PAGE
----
As of early May, some 750,000 Kosovars had fled Kosovo, with 425,000 moving to Albania and 250,000 moving to Macedonia. Macedonia urged NATO governments to move Kosovars out of the country; most of the Kosovars flown to NATO member countries were from Macedonia.
There were reports that smugglers operated openly in the refugee camps, offering to smuggle Kosovars to Western European countries, principally Germany. Albanian smugglers based in Vlore make an estimated 10 trips with 40 or more migrants to Italy every night. Kosovars usually receive asylum if they make it to Italy, which is 45 miles from Vlore across the Strait of Otranto. In some cases, relatives in Western Europe wire money to those in refugee camps to buy passage out of Albania.
About 30,000 Kosovars were airlifted from Macedonia by the end of May, including 13,000 to Germany and 5,000 to the US. There was considerable confusion, as Kosovars signed up for resettlement in preferred countries, and tried to guess at what factors might better their chances of acceptance. For example, it was widely rumored that the US preferred intact families, so some Kosovars "adopted" children in order to improve their chances of selection. Four Kosovars were briefly jailed when the INS discovered they had misled officials in Macedonia about their family situation in order to get into the US.
The Kosovars arriving in Germany were given three-month renewable TPS status; they cannot apply for asylum.
In Albania, over half of the Kosovar refugees were sheltered in private homes; many of the others moved into 125 tent camps, whose quality varied from donor to donor. For example, the tent camps erected by the United Arab Emirates had electricity in every tent, while other tent camps did not.
UNHCR reported that almost 9,000 nationals of the Federal Republic of Yugoslavia, mostly Kosovars, applied for asylum in Europe in March 1999; about 2,700 of the Kosovars applied for asylum in Germany, followed by 2,300 who applied in Switzerland.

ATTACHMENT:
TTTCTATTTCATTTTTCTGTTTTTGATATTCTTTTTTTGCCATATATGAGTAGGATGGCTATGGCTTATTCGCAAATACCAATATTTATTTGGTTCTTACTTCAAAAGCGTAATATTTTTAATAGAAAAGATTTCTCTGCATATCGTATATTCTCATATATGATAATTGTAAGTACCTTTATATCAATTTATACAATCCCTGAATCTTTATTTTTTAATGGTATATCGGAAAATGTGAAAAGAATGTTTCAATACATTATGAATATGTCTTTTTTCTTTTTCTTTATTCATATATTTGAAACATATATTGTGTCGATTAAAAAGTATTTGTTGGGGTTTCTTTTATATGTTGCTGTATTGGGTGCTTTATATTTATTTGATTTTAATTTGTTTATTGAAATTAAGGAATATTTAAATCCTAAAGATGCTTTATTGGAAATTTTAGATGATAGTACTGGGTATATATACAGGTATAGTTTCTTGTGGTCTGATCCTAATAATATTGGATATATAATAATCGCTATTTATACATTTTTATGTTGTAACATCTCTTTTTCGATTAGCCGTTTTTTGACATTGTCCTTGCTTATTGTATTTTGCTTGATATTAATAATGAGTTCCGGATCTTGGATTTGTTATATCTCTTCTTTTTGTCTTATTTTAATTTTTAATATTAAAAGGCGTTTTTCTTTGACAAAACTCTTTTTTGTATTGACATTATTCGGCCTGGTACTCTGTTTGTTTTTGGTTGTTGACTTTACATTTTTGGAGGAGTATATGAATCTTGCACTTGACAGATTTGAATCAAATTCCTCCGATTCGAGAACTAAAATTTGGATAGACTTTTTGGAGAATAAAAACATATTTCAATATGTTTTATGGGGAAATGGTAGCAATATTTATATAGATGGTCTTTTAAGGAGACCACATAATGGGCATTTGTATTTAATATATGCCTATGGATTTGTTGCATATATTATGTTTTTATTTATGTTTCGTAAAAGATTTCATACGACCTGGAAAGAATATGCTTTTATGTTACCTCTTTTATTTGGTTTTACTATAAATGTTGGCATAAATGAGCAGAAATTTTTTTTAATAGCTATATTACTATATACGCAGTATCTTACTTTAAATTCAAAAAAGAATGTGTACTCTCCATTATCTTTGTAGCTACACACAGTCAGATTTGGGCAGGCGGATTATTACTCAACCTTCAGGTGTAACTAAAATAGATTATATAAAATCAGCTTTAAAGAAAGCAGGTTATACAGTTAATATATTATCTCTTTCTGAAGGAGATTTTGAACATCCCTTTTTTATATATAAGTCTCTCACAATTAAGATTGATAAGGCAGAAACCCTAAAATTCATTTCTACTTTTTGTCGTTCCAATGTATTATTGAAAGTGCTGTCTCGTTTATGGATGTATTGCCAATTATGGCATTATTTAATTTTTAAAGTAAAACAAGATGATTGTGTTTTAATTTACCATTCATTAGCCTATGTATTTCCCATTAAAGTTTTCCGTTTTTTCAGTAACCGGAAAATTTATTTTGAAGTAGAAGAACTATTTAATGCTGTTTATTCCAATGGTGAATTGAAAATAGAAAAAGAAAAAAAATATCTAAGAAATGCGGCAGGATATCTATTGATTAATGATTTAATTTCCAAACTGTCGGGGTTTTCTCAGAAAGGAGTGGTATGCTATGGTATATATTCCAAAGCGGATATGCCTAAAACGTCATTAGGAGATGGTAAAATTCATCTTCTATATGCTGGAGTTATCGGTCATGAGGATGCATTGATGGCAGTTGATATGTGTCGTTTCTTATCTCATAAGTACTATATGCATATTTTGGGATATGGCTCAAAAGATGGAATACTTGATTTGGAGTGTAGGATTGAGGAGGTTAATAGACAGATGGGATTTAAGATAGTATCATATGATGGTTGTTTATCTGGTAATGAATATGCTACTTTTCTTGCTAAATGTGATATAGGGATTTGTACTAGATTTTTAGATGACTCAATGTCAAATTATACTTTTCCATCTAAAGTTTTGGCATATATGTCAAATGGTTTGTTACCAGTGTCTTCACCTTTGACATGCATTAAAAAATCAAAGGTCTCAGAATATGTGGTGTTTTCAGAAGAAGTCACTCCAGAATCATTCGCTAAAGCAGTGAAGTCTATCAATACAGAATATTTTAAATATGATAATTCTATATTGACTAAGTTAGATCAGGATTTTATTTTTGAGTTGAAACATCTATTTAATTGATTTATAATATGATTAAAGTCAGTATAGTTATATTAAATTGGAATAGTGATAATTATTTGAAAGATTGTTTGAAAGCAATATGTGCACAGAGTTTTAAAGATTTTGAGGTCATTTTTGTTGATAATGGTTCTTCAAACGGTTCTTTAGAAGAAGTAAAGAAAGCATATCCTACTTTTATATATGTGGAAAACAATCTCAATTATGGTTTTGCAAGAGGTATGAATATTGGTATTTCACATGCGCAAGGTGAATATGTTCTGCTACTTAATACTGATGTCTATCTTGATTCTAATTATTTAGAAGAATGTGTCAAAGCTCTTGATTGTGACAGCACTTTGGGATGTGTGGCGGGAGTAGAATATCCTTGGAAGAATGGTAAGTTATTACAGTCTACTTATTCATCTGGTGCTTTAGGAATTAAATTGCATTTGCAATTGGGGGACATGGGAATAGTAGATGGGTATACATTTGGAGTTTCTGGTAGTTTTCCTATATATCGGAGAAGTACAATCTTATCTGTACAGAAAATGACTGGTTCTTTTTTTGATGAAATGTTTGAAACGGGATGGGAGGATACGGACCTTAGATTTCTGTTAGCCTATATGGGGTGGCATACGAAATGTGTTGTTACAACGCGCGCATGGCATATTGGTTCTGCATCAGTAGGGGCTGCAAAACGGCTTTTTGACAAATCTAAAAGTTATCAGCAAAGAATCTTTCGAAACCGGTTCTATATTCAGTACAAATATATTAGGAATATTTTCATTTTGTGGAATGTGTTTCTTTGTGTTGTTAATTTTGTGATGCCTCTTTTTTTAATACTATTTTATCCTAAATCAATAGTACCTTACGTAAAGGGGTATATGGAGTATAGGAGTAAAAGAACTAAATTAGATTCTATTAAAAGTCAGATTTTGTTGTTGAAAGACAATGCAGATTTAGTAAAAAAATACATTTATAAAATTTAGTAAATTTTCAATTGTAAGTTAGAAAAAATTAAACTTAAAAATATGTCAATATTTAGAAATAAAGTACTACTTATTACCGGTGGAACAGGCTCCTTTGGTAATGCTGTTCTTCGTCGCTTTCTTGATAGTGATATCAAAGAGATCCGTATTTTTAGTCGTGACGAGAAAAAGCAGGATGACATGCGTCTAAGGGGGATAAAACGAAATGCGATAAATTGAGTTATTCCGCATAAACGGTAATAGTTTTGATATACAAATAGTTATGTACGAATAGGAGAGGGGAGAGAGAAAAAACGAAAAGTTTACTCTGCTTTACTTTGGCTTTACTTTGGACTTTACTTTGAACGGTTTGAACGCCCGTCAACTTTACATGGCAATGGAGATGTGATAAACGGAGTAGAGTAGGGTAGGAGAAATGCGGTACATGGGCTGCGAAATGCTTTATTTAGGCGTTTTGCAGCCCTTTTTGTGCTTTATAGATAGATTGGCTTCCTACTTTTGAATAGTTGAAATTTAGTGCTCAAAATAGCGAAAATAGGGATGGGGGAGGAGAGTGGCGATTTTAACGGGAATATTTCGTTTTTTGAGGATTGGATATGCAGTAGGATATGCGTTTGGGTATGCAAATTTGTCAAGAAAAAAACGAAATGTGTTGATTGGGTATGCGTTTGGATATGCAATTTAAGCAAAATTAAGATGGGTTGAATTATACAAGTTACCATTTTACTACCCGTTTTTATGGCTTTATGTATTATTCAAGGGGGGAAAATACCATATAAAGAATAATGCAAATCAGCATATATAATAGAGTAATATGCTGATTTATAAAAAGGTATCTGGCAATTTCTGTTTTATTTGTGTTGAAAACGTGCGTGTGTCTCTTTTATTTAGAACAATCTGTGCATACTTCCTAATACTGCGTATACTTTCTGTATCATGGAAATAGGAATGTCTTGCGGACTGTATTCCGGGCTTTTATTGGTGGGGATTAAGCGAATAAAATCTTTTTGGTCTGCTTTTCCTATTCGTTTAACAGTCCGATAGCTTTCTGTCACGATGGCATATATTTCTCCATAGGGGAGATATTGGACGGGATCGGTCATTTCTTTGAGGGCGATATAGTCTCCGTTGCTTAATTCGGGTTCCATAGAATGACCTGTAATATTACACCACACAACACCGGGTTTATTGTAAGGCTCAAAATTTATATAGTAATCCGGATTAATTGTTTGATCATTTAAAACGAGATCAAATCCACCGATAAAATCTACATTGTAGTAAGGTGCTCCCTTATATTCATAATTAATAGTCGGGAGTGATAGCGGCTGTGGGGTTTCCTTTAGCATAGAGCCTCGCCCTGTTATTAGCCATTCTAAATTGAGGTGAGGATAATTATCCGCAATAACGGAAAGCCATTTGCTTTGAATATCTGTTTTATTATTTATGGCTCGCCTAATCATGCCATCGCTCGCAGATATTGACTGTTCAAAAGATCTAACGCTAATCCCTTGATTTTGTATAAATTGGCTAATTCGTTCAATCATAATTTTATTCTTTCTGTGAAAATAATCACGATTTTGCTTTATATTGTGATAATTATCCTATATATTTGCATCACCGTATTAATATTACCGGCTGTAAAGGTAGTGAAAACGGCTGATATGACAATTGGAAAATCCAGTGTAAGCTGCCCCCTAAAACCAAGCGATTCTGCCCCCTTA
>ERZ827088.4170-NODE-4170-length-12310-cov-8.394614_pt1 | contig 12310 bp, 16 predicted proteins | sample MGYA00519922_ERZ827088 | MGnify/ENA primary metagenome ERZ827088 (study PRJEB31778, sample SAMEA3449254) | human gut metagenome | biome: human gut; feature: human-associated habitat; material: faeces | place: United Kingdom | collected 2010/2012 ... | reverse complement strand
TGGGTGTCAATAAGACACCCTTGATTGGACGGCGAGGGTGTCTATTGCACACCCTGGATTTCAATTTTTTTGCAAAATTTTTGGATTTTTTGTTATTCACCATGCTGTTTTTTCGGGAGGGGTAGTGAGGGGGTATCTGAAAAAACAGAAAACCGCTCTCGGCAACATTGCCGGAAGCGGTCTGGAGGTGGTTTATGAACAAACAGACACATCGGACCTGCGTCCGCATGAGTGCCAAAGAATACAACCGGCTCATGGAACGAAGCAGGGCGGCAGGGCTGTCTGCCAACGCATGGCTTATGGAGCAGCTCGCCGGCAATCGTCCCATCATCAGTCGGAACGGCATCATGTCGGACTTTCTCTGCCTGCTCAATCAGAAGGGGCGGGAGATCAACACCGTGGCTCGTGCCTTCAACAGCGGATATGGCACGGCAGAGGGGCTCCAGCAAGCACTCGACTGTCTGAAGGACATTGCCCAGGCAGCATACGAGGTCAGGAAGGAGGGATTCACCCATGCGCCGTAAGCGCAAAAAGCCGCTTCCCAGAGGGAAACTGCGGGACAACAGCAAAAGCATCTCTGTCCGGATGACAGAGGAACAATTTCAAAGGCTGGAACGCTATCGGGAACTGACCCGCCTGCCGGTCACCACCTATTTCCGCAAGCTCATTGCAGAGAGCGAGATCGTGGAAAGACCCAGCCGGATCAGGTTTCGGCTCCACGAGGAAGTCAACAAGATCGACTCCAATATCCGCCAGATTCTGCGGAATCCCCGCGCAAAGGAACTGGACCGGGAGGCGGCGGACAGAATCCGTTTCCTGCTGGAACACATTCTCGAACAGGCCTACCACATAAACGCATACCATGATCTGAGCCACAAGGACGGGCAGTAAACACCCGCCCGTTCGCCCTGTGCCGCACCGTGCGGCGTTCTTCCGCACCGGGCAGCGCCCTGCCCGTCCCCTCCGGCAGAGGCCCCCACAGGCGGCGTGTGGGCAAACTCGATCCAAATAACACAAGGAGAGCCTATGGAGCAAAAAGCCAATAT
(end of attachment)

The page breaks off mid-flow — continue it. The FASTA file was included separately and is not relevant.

In 1998, 369,000 foreigners requested asylum in Europe, including 98,700 in Germany; 58,900 in the UK; 45,200 in the Netherlands; 41,200 in Switzerland; and about 22,000 each in France and Belgium--these six countries received about 80 percent of the asylum applications filed in Europe in 1998. Italy announced on May 1 that it would take in 10,000 ethnic Albanian Kosovars who are currently in Macedonia. The first 5,000 to arrive in Italy will be housed at a former military base in Comiso, near Ragusa in southern Sicily. A total of more than 9,000 Kosovar refugees, including 5,696 in April, and another 4,800 illegal immigrants have reached Italy since the beginning of 1999.
Yugoslavia. Yugoslavia, a country of 10 million, has seen its per capita GDP fall sharply in the 1990s as a result of economic sanctions and the bombing campaign that began in March 1999. In 1989, Yugoslavia's per capita GDP was estimated to be $3,000. It fell to $1,650 in 1997, and is expected to fall below $1,000 in 1999. Unemployment was 900,000 in March 1999 and is expected to reach 1.5 million by June 1999.
Diana Jean Schemo, "INS Releases Jailed Refugees and Will Let Them Stay in US," New York Times, May 18, 1999. Alison Little, "UK may take 1,000 refugees per week from Balkans," Press Association, May 4, 1999. Patrick Wintour, "War in the Balkans: the refugee crisis," The Observer, May 2, 1999. For more information from UNHCR: http://www.unhcr.ch/news/media/kosovo.htm